Skowron, E. A., & Schmitt, T. A. (2003). Assessing interpersonal fusion: Reliability
and validity of a new DSI fusion with others subscale. Journal of Marital and
Family Therapy, 29, 209–222.

Yi, S. H. (1993). Transformation of child socialization in Korean culture. Early Child
Development and Care, 85, 17–24.

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INSTRUCTIONS FOR RESEARCH REPORT

Materials: You will first need to select an article from one of the scholarly journals in psychology listedbelow. Articles should meet the following criteria:

1. The article must be an empirical research article. An empirical research article presents original research conducted by the author(s). The article should contain detailed information about the methods and results of the research.

2. Review articles in which the author(s) summarizes past research, but does not present an original research study are not acceptable.

3. Students must NOT use information from popular press books or magazines (NO Psychology Today articles).

4. The article should be published in one of the journals listed below.

5. The article should be at least five pages in length.

6. The article should have been published in the last 10 years.

Approved Journal List:

Adolescence

American Journal of Family Therapy

Applied Cognitive Psychology

Basic and Applied Social Psychology

British Journal of Social Psychology

Clinical Psychology: Science and Practice

Developmental Psychology

Exceptional Children

Journal of Applied Social Psychology

Psychology and Aging

Psychological Science

School Psychology Review

School Psychology Quarterly

Finding an article:

Many articles are available full-text online, but you will need to access them via the Cook Library website. If you have not done this before, we highly recommend that you take this instruction page to the library and ask for the assistance of a reference librarian. There are also useful instructions on the cooklibrary.towson.edu website (see need help link at the top of the page).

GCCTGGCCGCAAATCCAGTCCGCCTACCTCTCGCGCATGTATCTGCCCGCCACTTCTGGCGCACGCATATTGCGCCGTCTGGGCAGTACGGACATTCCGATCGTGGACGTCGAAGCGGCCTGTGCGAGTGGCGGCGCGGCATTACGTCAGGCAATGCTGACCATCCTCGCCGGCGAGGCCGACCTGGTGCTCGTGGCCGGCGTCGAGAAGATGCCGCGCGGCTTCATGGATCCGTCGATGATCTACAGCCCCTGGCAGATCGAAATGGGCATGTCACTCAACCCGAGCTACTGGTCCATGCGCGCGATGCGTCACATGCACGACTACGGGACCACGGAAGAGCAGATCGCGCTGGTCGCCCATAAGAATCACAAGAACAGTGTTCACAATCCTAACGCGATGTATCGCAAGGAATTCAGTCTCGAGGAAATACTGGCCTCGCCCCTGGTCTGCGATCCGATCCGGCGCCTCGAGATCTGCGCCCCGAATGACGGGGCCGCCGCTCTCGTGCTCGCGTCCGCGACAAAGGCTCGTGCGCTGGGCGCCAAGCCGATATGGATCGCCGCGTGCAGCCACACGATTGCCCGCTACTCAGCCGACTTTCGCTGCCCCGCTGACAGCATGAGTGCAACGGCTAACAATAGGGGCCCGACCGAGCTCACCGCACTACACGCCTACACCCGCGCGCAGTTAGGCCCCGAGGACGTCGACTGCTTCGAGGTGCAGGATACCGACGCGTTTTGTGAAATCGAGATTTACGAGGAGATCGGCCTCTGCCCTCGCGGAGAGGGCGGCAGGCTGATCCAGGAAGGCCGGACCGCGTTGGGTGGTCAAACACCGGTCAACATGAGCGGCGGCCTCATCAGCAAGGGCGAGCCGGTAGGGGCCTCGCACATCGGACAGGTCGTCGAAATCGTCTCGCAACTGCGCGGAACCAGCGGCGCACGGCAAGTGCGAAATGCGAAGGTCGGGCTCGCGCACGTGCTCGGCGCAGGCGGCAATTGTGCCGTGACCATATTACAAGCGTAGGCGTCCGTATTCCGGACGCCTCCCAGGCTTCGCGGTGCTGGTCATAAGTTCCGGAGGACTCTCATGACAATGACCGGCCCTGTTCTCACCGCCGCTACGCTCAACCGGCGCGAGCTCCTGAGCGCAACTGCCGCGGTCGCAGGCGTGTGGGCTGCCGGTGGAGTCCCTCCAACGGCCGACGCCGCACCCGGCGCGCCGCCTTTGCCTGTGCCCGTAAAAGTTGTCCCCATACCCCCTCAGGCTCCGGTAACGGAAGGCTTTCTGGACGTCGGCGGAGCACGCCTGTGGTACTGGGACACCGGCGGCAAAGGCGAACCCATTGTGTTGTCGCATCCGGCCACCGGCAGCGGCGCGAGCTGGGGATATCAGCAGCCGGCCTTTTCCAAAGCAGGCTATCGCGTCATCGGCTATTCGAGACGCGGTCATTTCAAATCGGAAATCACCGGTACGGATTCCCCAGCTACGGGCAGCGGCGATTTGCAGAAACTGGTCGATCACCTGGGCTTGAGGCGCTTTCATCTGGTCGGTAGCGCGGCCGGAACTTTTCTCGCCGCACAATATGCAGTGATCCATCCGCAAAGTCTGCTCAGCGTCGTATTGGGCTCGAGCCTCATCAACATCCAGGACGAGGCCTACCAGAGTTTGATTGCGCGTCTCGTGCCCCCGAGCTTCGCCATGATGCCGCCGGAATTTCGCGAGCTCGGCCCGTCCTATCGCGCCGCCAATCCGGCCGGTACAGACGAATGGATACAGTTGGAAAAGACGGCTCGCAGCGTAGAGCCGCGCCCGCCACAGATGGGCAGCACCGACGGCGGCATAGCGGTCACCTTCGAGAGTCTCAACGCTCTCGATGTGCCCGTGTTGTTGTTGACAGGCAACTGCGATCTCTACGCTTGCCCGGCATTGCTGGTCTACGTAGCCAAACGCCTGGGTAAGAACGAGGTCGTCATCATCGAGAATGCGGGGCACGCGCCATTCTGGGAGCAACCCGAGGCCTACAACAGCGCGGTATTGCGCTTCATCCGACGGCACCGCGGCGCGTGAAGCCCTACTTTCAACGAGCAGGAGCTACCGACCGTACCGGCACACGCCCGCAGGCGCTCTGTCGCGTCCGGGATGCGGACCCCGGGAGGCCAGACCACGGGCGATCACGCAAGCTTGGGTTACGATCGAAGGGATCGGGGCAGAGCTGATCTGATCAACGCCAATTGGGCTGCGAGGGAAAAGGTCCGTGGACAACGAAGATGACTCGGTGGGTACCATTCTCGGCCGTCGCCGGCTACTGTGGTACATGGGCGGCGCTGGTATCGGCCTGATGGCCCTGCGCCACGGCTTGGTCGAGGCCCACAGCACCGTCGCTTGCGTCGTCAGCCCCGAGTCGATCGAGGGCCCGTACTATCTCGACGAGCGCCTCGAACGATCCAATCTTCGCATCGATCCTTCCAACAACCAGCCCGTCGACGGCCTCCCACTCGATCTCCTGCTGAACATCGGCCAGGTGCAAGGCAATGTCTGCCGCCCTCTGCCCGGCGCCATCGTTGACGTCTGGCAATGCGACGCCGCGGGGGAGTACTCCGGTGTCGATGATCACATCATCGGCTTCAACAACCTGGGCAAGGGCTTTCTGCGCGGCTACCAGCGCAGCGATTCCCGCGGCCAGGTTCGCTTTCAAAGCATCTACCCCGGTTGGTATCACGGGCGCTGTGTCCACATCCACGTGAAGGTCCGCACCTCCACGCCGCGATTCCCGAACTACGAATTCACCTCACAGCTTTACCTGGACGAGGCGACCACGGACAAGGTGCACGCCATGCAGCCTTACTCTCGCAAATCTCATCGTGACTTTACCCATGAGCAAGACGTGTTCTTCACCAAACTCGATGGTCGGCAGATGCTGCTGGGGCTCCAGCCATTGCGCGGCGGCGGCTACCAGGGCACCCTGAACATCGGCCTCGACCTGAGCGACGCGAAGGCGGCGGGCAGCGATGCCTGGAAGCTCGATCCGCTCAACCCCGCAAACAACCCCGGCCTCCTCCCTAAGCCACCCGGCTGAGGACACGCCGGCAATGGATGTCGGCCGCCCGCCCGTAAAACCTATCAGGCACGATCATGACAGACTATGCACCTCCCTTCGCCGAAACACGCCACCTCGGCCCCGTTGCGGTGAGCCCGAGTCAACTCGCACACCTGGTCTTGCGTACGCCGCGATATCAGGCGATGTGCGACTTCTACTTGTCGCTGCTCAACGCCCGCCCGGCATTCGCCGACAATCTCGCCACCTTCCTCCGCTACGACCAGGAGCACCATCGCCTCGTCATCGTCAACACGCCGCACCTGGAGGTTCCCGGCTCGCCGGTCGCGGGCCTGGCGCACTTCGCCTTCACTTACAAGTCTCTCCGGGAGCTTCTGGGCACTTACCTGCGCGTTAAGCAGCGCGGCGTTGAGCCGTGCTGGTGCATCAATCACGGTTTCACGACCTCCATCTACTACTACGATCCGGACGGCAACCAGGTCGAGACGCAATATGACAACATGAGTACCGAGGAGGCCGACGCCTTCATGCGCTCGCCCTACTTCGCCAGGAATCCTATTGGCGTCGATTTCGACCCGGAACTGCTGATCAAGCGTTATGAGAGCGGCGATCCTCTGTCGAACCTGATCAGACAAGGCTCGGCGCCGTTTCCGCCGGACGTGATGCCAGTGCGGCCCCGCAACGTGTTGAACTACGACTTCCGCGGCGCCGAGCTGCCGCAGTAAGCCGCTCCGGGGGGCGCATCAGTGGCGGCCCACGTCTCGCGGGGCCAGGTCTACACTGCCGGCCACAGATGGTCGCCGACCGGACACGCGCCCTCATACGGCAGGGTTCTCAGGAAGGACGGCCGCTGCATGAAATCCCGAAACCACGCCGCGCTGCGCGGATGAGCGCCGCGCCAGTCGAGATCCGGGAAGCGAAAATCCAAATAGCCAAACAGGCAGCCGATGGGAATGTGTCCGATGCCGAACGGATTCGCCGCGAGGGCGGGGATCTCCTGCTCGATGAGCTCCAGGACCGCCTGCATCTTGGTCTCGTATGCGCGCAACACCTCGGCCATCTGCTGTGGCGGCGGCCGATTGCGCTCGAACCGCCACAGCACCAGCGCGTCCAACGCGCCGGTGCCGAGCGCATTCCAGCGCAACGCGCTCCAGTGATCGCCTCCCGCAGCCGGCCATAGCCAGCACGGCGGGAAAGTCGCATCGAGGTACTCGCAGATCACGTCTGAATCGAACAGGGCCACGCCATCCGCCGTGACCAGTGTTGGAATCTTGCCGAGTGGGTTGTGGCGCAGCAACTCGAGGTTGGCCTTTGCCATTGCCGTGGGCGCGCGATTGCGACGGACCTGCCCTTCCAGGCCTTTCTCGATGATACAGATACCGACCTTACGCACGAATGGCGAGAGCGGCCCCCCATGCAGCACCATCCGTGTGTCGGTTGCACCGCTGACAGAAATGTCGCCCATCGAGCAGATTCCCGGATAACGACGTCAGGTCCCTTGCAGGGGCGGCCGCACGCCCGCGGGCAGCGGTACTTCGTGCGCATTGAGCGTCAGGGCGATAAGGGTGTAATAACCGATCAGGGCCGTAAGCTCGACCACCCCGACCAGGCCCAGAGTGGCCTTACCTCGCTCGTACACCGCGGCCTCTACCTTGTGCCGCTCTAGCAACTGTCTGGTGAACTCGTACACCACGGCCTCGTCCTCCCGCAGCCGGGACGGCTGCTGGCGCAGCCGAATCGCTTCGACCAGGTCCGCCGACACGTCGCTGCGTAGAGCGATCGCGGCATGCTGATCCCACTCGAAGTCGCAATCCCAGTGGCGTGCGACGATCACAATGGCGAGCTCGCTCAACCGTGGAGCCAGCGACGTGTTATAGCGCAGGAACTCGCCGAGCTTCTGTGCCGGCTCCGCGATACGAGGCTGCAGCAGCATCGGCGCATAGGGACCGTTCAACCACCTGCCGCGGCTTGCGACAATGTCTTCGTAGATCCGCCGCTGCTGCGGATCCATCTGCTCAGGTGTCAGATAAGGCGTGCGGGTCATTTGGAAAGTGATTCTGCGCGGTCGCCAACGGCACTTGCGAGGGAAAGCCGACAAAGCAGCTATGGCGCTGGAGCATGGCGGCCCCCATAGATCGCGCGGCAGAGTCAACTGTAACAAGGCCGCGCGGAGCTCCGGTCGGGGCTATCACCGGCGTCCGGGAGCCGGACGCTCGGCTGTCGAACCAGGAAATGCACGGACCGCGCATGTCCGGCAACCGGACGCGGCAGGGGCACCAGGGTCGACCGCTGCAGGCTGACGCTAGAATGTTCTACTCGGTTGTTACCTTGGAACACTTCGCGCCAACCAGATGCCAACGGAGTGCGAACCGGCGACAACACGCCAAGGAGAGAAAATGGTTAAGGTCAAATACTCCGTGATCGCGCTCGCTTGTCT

Writing the summary:

All summaries must be typed, be in prose (not outline form), and conform to proper grammar. Each summary should be 3-4 double-spaced pages in addition to the cover page.

Deadline: Research reports must be handed in by the last day of classes.

NOTICE: Research reports must not be plagiarized. Plagiarism (which includes copying material from anotherstudent or directly from a book, article, or online source) is a form of cheating. If a student is suspected of plagiarism, the Psychology Research Administrator will inform the course instructor and investigate the matter. If it is established that the student plagiarized, a penalty (up to and including an F in the course) will be assessed according to University policy. So, be careful to use your own words to summarize the article.



Cover Page

Research Report for Research Credit

Name ______________________________Student ID Number _____________

PSYC 101/102 Instructor____________________Section number __________

Author(s) of article

Year of publication

Title of article

Journal name


All summaries must be typed, be in prose (not outline form), and conform to proper grammar. Each summary should be 3-4 double-spaced pages. You must include aphotocopyof the complete original journalarticle.

Attach a typed report in which you answer the questions on the following page:


1. Describe the general topic of the research paper (e.g., social psychology, cognition, personality, developmental, clinical disorders….).

2. Describe the specific hypothesis or question being tested.

3. If the research was an experiment, what were the independent and dependent variables? If the study was correlational, what were the important variables measured?

4. Briefly describe the method used to test the hypothesis (e.g., who were the participants, what were they asked to do, how were data collected…).

5. What did the researcher find? Note: You do NOT need to provide precise statistical data; it is more appropriate to give a summary. What conclusions can be reached from this research?

6. How are the results important (e.g. Can they be applied to solve social or individual problems, do they change the way other studies are interpreted, do they support one theory over another, do they help explain past research findings?)

7. Identify and discuss shortcomings or limitations of the research.

8. What were the author’s suggestions for future research?